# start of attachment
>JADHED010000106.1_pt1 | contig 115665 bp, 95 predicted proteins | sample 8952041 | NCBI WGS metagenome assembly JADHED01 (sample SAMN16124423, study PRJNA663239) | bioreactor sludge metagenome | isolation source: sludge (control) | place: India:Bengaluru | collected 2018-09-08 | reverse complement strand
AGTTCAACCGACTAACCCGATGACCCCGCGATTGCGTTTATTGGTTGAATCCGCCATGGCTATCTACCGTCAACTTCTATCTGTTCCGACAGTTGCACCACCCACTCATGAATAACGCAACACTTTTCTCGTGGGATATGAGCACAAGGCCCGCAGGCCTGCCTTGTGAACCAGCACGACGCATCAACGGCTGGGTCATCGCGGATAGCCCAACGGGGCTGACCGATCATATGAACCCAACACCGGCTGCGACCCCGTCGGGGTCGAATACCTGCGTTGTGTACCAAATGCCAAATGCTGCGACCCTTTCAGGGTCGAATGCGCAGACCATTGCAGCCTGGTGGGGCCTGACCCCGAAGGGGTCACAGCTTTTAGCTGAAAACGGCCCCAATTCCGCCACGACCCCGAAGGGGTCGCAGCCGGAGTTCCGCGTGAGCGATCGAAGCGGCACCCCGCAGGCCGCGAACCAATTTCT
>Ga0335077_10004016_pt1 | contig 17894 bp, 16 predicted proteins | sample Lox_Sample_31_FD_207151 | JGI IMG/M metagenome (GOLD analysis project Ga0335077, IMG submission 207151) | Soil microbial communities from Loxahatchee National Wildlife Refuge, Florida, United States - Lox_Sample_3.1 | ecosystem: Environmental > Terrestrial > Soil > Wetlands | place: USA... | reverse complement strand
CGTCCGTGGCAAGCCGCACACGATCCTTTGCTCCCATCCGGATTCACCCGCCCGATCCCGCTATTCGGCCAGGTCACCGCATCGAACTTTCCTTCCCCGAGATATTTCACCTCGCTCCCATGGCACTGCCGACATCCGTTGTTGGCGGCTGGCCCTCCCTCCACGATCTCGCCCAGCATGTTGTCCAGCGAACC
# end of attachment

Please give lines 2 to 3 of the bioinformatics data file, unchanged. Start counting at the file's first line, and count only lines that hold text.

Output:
AGTTCAACCGACTAACCCGATGACCCCGCGATTGCGTTTATTGGTTGAATCCGCCATGGCTATCTACCGTCAACTTCTATCTGTTCCGACAGTTGCACCACCCACTCATGAATAACGCAACACTTTTCTCGTGGGATATGAGCACAAGGCCCGCAGGCCTGCCTTGTGAACCAGCACGACGCATCAACGGCTGGGTCATCGCGGATAGCCCAACGGGGCTGACCGATCATATGAACCCAACACCGGCTGCGACCCCGTCGGGGTCGAATACCTGCGTTGTGTACCAAATGCCAAATGCTGCGACCCTTTCAGGGTCGAATGCGCAGACCATTGCAGCCTGGTGGGGCCTGACCCCGAAGGGGTCACAGCTTTTAGCTGAAAACGGCCCCAATTCCGCCACGACCCCGAAGGGGTCGCAGCCGGAGTTCCGCGTGAGCGATCGAAGCGGCACCCCGCAGGCCGCGAACCAATTTCT
>Ga0335077_10004016_pt1 | contig 17894 bp, 16 predicted proteins | sample Lox_Sample_31_FD_207151 | JGI IMG/M metagenome (GOLD analysis project Ga0335077, IMG submission 207151) | Soil microbial communities from Loxahatchee National Wildlife Refuge, Florida, United States - Lox_Sample_3.1 | ecosystem: Environmental > Terrestrial > Soil > Wetlands | place: USA... | reverse complement strand